With my newly started series about the Dark web (which will still continue) I had an idea about how I could ‘branch out’ for a bit, as there are some convergent things here that are of interest to us. The shared aspect of someone’s activity on the Dark web and your daily usage of your favorite internet browser does indeed boil down to two things – privacy and anonymity.
I want to expand a bit on that, and I will try to look at it from a few different angles, but for this article I want to talk about the usage of Public Wi-Fi for privacy, and anonymity.
When you’re on a public hotspot keep in mind that the owner of that hotspot is in fact Man in The Middle. This means that they can see your traffic, inject into your traffic, other users on the network can as well look at your traffic, attack you, even directly through your open ports. Also, this hotspot doesn’t need to be the hotspot you think you’re connecting to.
That’s a lot of different risks coming at you all at once. But how would you go on about dealing with this? And I don’t mean not using the hotspot; let’s say that for some reason we must use that risky public hotspot.
One good thing to do (as a best practice of sorts) is to disable whatever wireless technology you’re not using, for example, Bluetooth, 3G, etc. It will also save some battery. If you must, try using a hotspot that has WPA2, AES, and avoid any hotspot that’s using WEP, for example. Just run from those.
Also, use SSL and TLS for encryption because without end-to-end encryption a threat actor might inject packets and attack you or your browser. Generally, for anything that’s sent from your device, use encryption. This is somewhere where your VPN might jump in.
The idea here is that the whole OS you’re on is sending data that’s encrypted, because you don’t want some stuff that’s in the background not to go through the encrypted tunnel messing your whole operation up.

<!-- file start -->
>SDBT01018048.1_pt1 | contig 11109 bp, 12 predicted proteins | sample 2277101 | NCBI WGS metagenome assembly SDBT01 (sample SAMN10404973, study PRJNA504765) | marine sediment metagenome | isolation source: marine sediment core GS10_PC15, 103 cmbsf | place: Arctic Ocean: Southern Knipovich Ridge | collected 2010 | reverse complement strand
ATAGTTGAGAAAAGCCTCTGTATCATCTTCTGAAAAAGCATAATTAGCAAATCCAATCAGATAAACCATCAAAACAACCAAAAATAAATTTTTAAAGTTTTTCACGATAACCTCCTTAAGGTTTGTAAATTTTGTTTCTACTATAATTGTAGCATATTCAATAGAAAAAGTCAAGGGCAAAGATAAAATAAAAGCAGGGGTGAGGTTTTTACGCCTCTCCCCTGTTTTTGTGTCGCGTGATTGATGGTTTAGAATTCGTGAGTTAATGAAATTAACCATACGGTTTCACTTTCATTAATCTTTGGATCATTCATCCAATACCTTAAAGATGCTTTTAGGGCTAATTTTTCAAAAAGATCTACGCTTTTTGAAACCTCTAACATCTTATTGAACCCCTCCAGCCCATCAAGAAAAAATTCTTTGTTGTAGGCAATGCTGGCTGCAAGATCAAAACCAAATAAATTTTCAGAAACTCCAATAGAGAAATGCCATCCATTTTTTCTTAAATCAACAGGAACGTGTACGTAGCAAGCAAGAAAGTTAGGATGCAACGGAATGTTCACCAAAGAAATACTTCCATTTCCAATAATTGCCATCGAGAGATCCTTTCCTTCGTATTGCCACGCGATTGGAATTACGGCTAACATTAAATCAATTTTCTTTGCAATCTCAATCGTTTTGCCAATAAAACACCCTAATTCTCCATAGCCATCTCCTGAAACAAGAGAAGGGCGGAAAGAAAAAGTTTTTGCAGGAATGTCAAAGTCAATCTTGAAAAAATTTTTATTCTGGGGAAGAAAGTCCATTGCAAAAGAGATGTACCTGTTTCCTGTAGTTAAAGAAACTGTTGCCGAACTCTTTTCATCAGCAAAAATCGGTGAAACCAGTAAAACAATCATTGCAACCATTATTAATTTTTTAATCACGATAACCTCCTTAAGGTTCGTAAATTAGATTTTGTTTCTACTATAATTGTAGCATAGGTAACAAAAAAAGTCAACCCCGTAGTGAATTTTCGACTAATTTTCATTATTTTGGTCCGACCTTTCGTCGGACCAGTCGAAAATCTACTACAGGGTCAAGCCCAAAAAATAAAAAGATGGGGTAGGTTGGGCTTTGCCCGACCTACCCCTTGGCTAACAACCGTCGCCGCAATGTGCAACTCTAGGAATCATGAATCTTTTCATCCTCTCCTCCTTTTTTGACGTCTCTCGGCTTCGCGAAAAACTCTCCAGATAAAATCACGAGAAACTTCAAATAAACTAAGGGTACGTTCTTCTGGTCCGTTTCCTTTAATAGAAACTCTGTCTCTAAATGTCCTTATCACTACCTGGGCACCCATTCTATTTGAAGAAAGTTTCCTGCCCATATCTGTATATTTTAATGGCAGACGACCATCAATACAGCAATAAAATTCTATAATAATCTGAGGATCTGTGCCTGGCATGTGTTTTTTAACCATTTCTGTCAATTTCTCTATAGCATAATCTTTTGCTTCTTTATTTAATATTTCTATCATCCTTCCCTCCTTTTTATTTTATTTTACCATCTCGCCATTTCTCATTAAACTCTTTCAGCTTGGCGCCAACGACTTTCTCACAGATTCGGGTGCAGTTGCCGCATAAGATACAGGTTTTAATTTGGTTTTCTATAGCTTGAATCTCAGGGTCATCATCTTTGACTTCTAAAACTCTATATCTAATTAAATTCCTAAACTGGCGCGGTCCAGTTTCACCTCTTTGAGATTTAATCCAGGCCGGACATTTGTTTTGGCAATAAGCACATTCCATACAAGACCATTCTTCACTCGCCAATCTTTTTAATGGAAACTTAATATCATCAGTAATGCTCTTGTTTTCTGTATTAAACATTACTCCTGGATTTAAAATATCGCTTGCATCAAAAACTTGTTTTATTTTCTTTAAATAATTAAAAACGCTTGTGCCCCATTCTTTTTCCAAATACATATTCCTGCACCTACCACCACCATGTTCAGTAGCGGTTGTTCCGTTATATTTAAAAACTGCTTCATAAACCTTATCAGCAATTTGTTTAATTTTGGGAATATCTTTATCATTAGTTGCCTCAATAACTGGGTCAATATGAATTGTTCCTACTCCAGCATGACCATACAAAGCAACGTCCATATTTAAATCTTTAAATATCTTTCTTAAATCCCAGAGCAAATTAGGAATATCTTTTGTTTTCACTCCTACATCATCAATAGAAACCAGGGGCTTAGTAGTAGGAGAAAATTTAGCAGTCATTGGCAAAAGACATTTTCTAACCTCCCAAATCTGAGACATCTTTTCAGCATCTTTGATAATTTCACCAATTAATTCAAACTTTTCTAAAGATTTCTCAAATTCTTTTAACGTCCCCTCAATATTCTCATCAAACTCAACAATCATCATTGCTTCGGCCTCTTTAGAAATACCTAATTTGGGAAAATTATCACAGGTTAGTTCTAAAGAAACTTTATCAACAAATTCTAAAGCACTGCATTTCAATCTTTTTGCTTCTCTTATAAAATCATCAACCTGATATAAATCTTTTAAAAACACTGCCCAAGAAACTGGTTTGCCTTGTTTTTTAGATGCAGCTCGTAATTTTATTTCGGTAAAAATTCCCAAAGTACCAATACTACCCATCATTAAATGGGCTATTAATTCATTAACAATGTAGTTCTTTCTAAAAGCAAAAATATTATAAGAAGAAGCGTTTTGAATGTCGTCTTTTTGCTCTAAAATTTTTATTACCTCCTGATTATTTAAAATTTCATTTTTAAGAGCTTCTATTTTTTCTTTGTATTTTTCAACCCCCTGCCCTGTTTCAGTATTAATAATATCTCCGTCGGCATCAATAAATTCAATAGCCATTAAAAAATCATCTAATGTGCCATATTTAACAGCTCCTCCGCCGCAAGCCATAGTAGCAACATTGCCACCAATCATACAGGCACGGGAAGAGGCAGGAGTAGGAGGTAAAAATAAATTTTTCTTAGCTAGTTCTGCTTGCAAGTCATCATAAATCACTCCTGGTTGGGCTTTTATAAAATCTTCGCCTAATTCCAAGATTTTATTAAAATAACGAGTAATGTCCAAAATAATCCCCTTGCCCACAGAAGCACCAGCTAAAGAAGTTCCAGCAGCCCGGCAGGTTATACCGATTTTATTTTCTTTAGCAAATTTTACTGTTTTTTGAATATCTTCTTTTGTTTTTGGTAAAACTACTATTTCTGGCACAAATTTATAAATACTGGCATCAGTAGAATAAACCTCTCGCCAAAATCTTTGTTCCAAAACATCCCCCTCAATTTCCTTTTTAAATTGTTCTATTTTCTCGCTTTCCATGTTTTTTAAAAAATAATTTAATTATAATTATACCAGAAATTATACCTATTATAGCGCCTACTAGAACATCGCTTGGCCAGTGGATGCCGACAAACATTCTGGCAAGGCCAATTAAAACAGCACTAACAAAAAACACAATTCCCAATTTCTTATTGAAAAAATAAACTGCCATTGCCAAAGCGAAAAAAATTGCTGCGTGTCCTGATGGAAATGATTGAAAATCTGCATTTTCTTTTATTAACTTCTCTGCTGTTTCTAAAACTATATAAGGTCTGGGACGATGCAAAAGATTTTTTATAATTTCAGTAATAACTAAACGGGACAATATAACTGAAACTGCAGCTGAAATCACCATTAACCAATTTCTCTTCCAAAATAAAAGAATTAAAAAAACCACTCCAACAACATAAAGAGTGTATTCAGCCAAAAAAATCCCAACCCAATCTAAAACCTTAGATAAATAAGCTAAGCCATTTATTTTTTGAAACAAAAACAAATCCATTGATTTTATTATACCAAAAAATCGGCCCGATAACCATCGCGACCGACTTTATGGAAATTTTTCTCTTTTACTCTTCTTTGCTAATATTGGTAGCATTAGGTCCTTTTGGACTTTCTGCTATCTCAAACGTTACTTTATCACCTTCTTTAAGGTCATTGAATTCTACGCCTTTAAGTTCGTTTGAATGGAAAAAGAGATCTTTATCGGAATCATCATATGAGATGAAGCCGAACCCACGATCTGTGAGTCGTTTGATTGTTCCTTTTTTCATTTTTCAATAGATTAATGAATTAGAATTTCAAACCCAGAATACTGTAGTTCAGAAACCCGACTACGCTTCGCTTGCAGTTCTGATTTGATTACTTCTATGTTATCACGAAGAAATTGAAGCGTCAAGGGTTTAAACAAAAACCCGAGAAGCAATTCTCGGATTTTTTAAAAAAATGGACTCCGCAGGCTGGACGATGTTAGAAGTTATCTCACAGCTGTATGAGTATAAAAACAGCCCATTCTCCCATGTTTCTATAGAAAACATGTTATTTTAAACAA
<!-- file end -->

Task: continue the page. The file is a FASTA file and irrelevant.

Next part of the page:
One other good thing to do is set up a firewall profile for public hotspots/networks.
Lastly, you can bring hardware into the mix by using a portable router/firewall and connect it to the hotspot. The above ideas are the same as for the hardware, to add a layer of security to your connection, and hardware achieves that through physical separation. Of course, this might not be the best option for you, but in that case, at least try to stick with the bare minimum setup, and use a VPN, close those ports and services you won’t be needing don’t make it easier for your friendly neighbourhood hacker to compromise you.
On the flip side, public networks/hotspots, like internet café’s, airports, hotels, etc, are a good way to protect your anonymity; given, if you set up correctly, and if those networks provide anonymous connection.
Since this internet connection isn’t registered to you, nor should have any connections to you, it is a good way to keep your anonymity.
The things you should do when you’re going to visit one of these public places to access Internet anonymously
This whole scenario (somewhat) implies that your adversary has significant resources, and the consequences would be dire for you. Even if that’s not the case, in my opinion, you can’t really overdo this stuff, as you can never be truly 100% risk-free and/or secure which is why this has a place on the discussion panel – in my opinion.